Communications Strategy

The aim of the communications strategy is to promote a better understanding of the concept of “risky drinking” among relevant professional groups and the general public.  Without such an improved understanding of the rationale behind screening and alcohol intervention, no attempt at widespread dissemination can be expected to succeed in the long term.

The strategy will be linked to the later Demonstration Project and therefore will be concentrated in the first instance on the local area in which the demonstration2 project will take place.

There are three main target audiences for the strategy:

  • primary health care professionals (GPs, practice nurses etc)

  • other stakeholders (primary care group managers, commissioners etc)

  • the general public.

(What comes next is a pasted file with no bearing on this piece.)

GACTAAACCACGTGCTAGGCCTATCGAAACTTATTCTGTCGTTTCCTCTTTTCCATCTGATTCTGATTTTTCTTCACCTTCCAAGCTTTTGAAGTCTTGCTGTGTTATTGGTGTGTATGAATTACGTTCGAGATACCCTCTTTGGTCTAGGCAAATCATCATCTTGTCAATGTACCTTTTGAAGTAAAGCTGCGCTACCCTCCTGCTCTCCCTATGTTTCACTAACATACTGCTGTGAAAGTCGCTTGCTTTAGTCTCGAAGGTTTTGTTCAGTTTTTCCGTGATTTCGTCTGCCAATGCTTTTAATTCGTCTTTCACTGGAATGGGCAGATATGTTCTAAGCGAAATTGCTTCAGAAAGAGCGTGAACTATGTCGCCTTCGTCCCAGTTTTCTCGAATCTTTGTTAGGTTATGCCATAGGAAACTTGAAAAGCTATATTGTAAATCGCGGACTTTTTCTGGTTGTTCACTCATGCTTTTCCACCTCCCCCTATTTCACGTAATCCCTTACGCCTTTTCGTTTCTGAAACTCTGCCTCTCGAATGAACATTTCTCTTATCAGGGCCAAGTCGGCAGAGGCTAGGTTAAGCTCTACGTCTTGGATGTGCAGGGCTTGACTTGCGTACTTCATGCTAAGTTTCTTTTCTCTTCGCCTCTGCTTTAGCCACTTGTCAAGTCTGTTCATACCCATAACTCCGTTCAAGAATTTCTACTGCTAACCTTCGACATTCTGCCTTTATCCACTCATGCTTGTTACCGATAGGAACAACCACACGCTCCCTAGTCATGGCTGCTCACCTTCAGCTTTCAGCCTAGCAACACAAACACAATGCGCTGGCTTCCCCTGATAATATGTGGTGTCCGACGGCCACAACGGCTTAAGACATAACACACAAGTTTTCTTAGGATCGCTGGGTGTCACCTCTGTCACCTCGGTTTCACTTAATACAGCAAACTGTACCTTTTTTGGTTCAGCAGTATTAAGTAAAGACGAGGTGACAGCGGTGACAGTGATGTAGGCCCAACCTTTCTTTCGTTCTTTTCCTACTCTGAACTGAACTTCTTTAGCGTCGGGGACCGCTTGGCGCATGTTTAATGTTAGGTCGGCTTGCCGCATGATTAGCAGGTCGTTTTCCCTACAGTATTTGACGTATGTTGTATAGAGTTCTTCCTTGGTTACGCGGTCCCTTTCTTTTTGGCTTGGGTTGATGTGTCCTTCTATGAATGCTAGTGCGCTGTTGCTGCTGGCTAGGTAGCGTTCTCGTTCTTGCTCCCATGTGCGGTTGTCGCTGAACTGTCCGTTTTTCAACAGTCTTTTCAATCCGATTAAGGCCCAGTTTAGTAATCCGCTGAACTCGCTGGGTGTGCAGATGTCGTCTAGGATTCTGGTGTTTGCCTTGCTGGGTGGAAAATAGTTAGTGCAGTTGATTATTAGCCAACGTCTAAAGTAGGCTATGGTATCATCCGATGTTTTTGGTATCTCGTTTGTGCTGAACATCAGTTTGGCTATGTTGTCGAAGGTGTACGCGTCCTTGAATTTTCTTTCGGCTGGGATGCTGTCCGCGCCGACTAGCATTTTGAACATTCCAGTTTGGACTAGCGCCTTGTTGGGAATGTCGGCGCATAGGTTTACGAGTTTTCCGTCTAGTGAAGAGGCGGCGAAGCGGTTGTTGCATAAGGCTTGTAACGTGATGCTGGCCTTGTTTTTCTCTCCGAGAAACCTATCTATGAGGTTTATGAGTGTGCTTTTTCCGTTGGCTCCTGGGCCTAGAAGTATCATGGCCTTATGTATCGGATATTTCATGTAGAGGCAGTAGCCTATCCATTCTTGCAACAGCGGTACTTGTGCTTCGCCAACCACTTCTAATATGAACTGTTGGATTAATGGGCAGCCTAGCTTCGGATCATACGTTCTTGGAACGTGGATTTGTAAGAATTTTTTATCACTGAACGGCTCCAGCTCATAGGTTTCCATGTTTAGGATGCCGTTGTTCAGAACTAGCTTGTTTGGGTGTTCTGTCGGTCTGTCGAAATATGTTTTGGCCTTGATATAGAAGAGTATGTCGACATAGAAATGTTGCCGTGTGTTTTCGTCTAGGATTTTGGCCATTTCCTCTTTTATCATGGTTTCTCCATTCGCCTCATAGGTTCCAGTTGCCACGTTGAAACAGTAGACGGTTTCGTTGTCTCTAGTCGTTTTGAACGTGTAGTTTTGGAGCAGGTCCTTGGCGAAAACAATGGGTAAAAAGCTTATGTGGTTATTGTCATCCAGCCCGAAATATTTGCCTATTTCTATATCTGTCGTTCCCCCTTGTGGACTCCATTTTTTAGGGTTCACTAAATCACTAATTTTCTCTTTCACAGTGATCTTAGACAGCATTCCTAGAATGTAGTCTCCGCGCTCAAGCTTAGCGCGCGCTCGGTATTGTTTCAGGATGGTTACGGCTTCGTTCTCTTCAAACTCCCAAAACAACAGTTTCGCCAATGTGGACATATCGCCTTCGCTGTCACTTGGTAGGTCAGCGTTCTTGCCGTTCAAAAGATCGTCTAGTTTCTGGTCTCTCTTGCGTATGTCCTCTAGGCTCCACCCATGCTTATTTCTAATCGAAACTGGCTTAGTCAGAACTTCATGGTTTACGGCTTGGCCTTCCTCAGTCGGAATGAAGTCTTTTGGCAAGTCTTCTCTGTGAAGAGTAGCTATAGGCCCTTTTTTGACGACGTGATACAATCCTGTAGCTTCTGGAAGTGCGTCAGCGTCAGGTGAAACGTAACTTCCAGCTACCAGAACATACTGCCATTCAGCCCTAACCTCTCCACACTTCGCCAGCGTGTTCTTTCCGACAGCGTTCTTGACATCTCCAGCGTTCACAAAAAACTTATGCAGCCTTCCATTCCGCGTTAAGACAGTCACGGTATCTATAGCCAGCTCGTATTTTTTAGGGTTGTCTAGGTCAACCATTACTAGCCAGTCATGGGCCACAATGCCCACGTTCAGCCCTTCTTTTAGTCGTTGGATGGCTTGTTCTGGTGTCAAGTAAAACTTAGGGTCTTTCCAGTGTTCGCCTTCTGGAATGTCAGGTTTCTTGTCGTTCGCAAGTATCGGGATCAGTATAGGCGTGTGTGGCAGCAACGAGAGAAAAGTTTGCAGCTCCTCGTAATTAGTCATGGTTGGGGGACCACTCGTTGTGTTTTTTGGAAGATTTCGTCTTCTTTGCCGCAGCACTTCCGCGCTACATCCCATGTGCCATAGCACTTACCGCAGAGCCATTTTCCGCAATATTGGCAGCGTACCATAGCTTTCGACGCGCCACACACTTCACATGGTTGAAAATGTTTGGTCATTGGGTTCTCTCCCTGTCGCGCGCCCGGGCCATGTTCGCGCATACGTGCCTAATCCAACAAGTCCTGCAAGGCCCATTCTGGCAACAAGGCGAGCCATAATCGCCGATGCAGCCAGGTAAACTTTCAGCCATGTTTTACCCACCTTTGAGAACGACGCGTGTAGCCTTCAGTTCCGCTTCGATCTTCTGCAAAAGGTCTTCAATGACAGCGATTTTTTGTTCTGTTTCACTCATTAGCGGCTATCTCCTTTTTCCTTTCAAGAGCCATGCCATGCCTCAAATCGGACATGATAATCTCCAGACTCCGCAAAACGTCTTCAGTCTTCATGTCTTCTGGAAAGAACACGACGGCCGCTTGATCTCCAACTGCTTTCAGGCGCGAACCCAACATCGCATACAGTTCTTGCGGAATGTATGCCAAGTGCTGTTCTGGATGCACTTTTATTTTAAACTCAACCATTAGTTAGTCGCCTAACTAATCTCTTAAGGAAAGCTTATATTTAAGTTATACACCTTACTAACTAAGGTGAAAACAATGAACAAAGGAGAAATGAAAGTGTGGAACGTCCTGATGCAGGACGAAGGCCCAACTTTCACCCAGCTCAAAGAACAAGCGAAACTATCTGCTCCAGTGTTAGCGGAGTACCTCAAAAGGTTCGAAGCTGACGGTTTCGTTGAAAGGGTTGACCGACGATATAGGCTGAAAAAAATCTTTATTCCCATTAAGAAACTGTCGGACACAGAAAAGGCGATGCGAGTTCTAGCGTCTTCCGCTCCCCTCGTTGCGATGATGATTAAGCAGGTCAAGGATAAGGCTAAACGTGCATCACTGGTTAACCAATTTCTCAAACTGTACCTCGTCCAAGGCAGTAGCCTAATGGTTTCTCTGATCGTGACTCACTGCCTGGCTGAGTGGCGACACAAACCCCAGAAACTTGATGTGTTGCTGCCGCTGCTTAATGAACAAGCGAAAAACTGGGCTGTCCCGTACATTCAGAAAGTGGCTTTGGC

For an effective strategy, each of these broad groups will be further segmented. The right messages using the right language for each segment can then be established. The strategy will therefore be directed at:

  • developing messages that are more likely to have an impact on their intended audience

  • identifying the best means of delivering these messages (words, graphics, audio, video, multi-media)

  • the most appropriate communication vehicles (mail, telephone, TV, radio, internet, billboards, posters in waiting rooms etc) for each of the messages, especially with respect to dissemination at a local level.

The delivery of specific messages will be piloted and tested and the results fed back into a co-ordinated strategy. The strategy will be evaluated by pre- and post-strategy measures of the extent to which respondents understand and accept the concept of risky drinking and other related matters. Among the general public this could be done by mailing questionnaires to a random sample of the local community or by face-to-face interviews in community settings. Among health professionals and other stakeholders, mailed questionnaires, telephone or personal interviews will be used to record changes in attitudes to screening and brief interventions and risky drinking.